HISTORY & THE CRUCIFIXION
Thank you for Peter Manseau’s penetrating critique of Christian theodicies that too facilely appropriate the suffering of others (“Catholics & the Shoah,” March 13), and Matthew Boudway’s careful rejoinder (“Suffering, Silence & Holy Week,” April 10), one of the best exchanges on the subject I have read in a very long time. Citing Pope Benedict’s claim (which gave me a shudder) that the Nazis, by destroying Israel, “ultimately wanted to tear up the taproot of Christian faith,” Manseau justly asks, “Who becomes the victim in this kind of remembrance?” Yet something in me resisted his sweeping conclusions: “it does little good to treat Auschwitz as another stage in an endless Passion Play. To do so subjects brutal realities to the theological imagination, where meaning holds sway over facts.”
For some weeks I tried, and failed, to conceive a half-credible response to Manseau’s empathetic logic that would vindicate, if not the unfortunate revisionism of the pope, then theologians like Jon Sobrino and contemplatives like Thomas Merton, who do not hesitate to identify Christ crucified with the crucified peoples of history, not least the Jews. Enter Boudway, who insists that for Christians to cleanly divorce the darkest moments of history from the (historical) fact and (theological) meaning of the Cross would be like “closing our eyes and rocking ourselves back and forth” as the brute facts of history swirl relentlessly around us. Yet as Manseau makes clear, everything hinges on precisely what kind of “meaning” Christians ascribe to the Cross.
In the spirit of Sobrino, Merton, Reinhold Niebuhr, and many others, it seems to me that linking the Cross with the victims of history, including those of the Shoah, is potentially redemptive to the degree Christians remember the Cross first and foremost as an irruption of violence that should never have been, and should not be—that is, as an accusation. Whether by what we have done or what we have failed to do, Christ is still being crucified in the world. This is, for the theological imagination that Manseau too easily dismisses, something in which we are all complicit. It is not incidental that during the liturgical remembrance of Jesus’ death, the whole assembly, from the youngest child to the most revered elder, is meant to shout in one voice, “Crucify him!” From this dangerous locus “inside” the paschal narrative, Catholics should realize their own complicity in the world’s violence, thus our radical need for conversion, mercy, forgiveness.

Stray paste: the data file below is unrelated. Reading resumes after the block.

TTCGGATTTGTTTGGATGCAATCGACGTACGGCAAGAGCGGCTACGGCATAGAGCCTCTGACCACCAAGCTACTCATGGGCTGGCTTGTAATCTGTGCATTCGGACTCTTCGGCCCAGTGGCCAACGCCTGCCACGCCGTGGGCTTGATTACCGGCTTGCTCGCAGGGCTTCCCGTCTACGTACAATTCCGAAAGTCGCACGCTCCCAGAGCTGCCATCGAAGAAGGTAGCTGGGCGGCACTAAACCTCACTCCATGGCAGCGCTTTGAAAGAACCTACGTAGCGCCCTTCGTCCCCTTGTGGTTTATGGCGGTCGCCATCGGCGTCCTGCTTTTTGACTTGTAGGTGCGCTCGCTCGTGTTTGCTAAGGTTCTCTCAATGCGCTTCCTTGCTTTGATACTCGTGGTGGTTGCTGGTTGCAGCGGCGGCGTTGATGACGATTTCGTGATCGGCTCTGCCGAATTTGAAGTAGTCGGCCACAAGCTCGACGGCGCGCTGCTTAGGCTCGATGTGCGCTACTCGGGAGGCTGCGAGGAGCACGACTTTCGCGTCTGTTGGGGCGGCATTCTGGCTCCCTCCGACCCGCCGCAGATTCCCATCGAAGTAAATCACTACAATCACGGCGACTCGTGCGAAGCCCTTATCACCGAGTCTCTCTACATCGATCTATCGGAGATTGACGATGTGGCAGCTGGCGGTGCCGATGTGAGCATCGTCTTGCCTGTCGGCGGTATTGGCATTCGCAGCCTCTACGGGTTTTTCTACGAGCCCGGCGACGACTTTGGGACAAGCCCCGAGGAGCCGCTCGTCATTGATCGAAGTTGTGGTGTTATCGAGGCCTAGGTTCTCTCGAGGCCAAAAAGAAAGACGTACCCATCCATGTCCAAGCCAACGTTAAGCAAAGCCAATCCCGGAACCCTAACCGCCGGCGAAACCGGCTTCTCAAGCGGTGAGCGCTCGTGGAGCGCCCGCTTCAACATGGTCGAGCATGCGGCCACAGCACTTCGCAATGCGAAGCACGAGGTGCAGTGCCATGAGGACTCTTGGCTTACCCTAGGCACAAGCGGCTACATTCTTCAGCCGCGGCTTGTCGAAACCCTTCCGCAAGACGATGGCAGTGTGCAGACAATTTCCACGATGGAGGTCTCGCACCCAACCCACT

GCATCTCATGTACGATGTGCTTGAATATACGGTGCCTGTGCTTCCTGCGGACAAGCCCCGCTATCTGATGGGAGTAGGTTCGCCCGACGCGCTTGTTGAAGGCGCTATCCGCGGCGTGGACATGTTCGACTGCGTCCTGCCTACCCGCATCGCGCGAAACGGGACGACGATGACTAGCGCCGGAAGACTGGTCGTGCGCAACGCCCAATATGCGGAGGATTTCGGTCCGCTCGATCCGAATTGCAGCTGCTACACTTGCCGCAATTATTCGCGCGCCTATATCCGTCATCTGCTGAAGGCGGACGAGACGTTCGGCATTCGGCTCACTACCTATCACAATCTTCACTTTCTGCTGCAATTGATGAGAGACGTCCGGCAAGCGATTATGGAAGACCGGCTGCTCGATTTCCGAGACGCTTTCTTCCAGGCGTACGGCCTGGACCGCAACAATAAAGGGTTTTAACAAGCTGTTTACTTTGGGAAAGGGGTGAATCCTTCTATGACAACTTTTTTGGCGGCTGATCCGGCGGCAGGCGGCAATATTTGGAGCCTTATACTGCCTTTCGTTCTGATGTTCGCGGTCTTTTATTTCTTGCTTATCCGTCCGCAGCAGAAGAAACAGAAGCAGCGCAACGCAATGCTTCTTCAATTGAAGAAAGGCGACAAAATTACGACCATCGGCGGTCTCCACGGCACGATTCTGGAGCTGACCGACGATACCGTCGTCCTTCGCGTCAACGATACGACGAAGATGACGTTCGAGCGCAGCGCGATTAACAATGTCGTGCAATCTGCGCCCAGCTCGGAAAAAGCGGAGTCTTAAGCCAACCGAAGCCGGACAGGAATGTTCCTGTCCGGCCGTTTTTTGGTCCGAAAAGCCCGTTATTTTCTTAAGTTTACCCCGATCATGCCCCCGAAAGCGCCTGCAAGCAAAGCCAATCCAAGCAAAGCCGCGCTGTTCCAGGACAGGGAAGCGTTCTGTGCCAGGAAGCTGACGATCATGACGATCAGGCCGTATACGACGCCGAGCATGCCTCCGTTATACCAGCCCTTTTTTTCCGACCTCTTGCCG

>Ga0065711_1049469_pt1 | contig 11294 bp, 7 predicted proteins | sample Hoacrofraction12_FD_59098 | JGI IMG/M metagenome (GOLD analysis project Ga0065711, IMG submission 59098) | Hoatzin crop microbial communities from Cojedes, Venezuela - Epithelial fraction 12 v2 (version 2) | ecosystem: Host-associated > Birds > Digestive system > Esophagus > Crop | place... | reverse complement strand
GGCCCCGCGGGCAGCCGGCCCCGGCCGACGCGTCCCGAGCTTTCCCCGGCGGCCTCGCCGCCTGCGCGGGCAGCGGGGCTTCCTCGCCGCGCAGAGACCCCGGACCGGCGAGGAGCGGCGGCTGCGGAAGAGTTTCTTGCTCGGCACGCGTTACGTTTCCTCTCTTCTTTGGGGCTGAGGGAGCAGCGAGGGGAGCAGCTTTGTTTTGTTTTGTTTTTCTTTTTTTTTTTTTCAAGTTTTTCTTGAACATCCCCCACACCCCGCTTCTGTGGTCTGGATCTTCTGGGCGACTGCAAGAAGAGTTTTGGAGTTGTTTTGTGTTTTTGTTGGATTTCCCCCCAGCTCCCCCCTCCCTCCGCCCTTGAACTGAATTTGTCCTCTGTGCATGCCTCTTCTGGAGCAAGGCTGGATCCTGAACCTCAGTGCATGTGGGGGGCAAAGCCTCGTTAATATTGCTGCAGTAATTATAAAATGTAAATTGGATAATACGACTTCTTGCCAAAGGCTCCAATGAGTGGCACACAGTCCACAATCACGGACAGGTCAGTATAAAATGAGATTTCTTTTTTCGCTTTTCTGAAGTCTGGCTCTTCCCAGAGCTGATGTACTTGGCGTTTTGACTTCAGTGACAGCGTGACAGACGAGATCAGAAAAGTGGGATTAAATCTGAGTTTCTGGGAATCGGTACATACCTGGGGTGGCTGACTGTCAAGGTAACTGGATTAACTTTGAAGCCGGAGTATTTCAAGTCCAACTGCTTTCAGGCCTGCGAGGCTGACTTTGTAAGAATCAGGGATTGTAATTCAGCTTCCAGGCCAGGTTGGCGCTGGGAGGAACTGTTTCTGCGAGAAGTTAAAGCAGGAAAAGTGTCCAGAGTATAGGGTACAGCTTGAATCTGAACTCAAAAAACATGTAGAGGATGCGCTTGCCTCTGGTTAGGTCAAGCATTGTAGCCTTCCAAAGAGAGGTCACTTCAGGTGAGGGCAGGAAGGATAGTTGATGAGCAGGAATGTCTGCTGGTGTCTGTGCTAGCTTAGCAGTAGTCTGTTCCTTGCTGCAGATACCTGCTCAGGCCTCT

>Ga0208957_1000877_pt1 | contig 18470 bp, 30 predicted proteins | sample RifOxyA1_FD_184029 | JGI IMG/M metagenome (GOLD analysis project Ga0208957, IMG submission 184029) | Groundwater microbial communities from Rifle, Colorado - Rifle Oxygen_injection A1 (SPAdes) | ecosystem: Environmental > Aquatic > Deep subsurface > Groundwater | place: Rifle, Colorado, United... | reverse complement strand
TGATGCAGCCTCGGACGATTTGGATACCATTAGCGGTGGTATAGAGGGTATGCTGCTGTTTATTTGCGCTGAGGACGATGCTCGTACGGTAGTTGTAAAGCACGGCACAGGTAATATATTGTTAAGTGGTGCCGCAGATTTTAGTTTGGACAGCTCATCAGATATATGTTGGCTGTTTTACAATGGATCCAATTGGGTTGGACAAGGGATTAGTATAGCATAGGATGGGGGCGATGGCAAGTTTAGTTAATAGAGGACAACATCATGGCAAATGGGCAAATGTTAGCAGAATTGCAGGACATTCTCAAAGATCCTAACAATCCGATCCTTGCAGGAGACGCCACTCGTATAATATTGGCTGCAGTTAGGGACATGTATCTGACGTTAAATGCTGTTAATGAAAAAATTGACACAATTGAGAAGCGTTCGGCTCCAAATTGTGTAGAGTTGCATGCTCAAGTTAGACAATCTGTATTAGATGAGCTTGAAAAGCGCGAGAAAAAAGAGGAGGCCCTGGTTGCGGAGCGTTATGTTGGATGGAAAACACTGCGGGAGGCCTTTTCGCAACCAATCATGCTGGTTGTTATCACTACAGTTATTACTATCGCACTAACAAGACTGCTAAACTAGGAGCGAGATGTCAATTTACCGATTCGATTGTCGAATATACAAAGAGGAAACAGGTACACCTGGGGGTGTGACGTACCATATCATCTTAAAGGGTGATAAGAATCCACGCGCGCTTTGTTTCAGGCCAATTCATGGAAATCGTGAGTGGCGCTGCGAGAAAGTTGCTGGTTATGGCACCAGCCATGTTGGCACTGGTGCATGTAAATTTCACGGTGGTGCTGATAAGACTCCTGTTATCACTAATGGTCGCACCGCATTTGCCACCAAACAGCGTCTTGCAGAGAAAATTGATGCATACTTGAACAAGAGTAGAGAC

With deepest respect for the silence that must hover over Auschwitz—not least from Christian theologians, including the pope—the Cross presses us toward a realization that “does change the meaning of history, and not only Christian history,” as Boudway argues. Is God with us in the valley of death’s shadow (see Psalms 22 and 23) or not? Is God with us even in our guilt? Is ours a faith that alternates wildly between the breezy affirmation of God’s presence in all things and the mute aporia of God’s absence? Here, indeed, Christianity stands or falls on the Resurrection, a truth-in-faith that reaches from within history to embrace and transform the silence and loneliness of hell itself. Christian theology is not about decorous words or desperate stabs at meaning; it is about realities approached, and spoken of, only in fear and trembling.
As a beekeeper and candle-maker, I was delighted to read Rita Ferrone’s good tidings that the new English translation of the Roman Missal restores the missing bees to the ode to the paschal candle in the Easter Proclamation (“Virgil & the Vigil,” April 10). The question Ferrone does not address is why the International Committee for English in the Liturgy decided to remove the bee-related passages in the first place. My theory: In their zeal to eliminate from the liturgy “existing elements [that] have grown less functional” (Constitution on the Liturgy), they thought all that bee stuff a bit too quaint and mythological for the discerning modern mind.
Roger F. Repohl